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 About Martin

Martin Zorn currently serves as Kamakura's president and chief operating officer.  In this role he oversees all day-to-day operations serving Kamakura risk management clients in 37 countries.  He joined Kamakura in January 2011 as chief financial officer and chief administrative officer. Read More

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Managing Director, EMEA
Phone: +49.17.33.430.184

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Over the past several years the changes in regulations have transformed the landscape for public funds. On the one hand it has increased the attractiveness of public funds for community banks and has also increased the management challenges for state Treasurers. The largest banks currently hold the majority of the public fund deposits in the U.S. according to FDIC data. With the implementation of the Basel III Liquidity Coverage Ratio (LCR) these deposits become less attractive to the large banks given the run-off rate calculations required by LCR and requirement for collateralization. While public funds are less attractive for the large institutions they remain very attractive for the community banks that are not affected by LCR.

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While often attempted history proves that one cannot repeal the business and credit cycle.  The cycle always seems to be the same although the triggers and environment may be different.  Losses peak, loan demand and supply dry up, the appetite for risk evaporates while households and businesses begin the process of repairing their respective balance sheets.  Slowly investors start stretching for yield and lenders (banks, shadow banks and capital markets) begin to ease credit terms, soon followed by increased usage of leverage.  A review of the Federal Reserve Senior Credit Officer Survey bears out this cycle. 

This cyclical nature of credit and default risk can clearly be seen from the history of the Kamakura Troubled Company Index going back to its introduction in 1990.

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The Kamakura troubled company index measures the percentage of more than 36,000 public firms in 61 countries that have annualized 1 month default risk over one percent. An increase in the index reflects declining credit quality while a decrease reflects improving credit quality. The default probabilities are produced by KRIS (Kamakura Risk Information Services) version 5.0 Jarrow-Chava reduced form default probability model, a formula that bases default predictions on a sophisticated combination of company-specific, market and macro-economic factors. The default probabilities are updated on a daily basis and have proven to be highly accurate in their predictive ability.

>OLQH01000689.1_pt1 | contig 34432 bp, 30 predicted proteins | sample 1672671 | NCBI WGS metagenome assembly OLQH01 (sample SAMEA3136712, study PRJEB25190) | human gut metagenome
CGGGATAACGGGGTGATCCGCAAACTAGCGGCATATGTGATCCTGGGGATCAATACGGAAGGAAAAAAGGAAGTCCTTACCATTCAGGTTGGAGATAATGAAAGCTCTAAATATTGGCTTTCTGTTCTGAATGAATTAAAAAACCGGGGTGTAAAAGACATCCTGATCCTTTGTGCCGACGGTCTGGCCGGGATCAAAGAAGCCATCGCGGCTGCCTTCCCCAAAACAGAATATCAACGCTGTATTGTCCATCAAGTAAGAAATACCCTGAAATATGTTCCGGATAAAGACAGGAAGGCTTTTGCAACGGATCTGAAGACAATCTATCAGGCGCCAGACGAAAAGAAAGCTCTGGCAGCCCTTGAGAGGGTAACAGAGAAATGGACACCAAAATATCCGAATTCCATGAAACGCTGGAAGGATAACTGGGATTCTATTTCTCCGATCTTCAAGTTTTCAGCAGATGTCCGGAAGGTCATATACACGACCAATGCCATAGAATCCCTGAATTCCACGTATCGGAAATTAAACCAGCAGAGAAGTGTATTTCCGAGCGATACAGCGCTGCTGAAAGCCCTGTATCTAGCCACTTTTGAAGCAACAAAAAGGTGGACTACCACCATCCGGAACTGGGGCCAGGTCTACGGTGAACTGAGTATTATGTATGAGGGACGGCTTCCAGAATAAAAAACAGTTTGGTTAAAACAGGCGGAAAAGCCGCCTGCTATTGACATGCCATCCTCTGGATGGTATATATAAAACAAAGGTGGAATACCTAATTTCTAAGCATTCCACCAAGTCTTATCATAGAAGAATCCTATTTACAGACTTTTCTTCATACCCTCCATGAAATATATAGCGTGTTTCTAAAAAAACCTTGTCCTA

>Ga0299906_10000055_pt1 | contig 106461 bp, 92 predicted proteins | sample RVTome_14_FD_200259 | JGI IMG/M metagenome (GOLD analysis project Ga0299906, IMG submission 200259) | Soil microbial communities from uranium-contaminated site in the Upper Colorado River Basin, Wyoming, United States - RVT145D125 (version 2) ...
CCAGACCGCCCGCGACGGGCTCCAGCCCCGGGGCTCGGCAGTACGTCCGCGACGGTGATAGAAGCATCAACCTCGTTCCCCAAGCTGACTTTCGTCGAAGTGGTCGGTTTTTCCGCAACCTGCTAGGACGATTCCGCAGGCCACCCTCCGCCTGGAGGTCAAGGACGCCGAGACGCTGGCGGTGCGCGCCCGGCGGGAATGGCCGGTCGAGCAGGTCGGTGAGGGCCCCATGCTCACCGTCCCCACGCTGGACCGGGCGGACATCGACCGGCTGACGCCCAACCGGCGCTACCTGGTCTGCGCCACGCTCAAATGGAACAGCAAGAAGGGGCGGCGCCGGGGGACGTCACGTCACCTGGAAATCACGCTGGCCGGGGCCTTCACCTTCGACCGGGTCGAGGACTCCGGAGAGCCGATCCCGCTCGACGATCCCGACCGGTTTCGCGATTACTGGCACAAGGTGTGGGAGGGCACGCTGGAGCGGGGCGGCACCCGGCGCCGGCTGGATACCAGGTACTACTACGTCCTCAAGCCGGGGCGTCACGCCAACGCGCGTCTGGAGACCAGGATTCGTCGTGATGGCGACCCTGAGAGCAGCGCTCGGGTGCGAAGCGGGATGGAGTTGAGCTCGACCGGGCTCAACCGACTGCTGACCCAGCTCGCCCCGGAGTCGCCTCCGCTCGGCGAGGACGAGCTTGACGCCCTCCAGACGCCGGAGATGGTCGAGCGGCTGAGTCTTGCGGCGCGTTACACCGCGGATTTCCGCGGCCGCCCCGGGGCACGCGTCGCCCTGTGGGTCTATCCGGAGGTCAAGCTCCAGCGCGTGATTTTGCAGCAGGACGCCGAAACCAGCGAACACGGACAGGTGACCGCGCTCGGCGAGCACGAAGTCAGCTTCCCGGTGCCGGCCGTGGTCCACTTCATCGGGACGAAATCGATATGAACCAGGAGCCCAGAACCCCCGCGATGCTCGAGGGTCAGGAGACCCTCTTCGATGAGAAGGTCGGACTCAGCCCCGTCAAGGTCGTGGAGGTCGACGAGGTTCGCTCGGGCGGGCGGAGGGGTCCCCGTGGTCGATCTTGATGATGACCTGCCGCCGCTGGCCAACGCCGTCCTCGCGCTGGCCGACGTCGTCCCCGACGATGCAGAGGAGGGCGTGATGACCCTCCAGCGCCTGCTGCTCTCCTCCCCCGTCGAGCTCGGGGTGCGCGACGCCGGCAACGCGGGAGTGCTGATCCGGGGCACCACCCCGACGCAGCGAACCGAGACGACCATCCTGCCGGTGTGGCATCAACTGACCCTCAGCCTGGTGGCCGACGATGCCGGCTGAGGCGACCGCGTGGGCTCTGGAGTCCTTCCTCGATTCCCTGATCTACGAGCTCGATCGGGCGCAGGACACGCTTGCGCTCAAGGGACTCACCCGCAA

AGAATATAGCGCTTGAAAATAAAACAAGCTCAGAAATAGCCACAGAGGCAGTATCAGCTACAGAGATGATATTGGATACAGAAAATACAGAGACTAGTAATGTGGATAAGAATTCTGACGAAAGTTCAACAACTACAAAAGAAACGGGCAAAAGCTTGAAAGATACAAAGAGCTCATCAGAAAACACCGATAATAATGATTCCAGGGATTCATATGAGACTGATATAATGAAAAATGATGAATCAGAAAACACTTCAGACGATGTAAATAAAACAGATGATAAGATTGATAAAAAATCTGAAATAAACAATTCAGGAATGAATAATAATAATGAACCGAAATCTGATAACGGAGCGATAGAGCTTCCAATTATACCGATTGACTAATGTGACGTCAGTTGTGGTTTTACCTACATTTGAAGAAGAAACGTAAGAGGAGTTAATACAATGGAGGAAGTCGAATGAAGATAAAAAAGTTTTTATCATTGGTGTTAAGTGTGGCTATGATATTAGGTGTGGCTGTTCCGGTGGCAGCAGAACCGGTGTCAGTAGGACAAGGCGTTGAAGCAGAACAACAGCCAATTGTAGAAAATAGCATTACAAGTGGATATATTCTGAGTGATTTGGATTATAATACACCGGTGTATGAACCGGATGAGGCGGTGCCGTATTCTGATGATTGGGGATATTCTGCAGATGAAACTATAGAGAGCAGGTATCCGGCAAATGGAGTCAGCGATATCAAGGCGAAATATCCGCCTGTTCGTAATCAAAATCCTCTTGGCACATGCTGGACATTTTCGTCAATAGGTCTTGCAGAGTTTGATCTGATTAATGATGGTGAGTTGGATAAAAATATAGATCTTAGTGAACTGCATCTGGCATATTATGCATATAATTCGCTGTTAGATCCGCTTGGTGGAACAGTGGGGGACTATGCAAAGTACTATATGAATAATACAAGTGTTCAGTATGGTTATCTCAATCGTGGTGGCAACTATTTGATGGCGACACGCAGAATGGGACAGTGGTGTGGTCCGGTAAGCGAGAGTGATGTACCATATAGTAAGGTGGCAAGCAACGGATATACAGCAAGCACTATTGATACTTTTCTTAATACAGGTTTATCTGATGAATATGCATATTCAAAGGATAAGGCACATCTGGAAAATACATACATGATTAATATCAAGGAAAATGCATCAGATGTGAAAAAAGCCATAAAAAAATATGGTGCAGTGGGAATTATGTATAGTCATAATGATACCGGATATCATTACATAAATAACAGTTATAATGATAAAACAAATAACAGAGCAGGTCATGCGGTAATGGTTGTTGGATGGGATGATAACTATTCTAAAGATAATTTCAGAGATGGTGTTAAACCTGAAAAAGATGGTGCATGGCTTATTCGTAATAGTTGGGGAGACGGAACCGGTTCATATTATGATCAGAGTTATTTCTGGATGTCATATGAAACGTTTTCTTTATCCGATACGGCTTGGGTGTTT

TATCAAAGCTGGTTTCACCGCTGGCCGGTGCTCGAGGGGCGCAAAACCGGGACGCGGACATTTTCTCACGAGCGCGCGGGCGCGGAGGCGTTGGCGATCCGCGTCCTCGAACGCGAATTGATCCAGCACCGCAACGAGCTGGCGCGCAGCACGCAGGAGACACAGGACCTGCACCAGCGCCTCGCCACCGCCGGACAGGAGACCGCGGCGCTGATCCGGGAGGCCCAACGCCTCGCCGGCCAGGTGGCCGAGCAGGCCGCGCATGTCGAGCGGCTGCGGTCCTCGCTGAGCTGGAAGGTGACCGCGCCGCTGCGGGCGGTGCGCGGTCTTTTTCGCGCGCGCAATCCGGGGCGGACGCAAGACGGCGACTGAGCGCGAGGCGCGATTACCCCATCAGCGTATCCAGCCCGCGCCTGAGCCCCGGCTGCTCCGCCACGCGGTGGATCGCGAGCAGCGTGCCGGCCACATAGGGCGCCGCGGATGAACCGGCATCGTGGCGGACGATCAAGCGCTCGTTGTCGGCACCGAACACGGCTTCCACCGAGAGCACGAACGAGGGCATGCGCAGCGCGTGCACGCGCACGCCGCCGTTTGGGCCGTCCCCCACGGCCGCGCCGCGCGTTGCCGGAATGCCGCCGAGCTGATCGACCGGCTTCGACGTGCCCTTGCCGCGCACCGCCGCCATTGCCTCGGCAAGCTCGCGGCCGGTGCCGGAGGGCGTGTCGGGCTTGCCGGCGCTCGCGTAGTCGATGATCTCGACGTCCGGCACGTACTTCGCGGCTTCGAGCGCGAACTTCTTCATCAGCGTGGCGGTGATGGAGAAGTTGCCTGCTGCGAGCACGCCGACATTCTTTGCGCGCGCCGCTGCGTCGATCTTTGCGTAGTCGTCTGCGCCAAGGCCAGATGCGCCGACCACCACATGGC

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Since our last update on the Commonwealth of Puerto Rico, events have been unfolding rapidly. On Friday, the Senate in Puerto Rico approved a $3.5 billion bond issue. The Bond Buyer highlighted events in Puerto Rico in its weekly review. Hedge funds, the likely potential buyers of the new bond issue(s), are demanding that governing law change from Puerto Rico to New York. Speculators are beginning to sense a <a href="http://www.bloomberg.com/news/2014-02-18/biggest-puerto-rico-owners-see-

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On February 26 in the U.S. bond market, there were 24,966 bond trades in the senior non-call fixed rate corporate bond issues of 760 bond issuers representing $7,919,219,136 in notional principal.  Which companies were the leaders in trading volume, and why were they the volume leaders?  We answer those questions in this note.

Conclusion: Cisco Systems Inc. (CSCO) was the trading volume leader on February 26, 2014. Following in ranks 2 through 6 were Citigroup Inc. (C), Goldman Sachs Group Inc. (GS), Morgan Stanley (MS), and Novartis Capital Corporation, an affiliate of Novartis AG (NVS).

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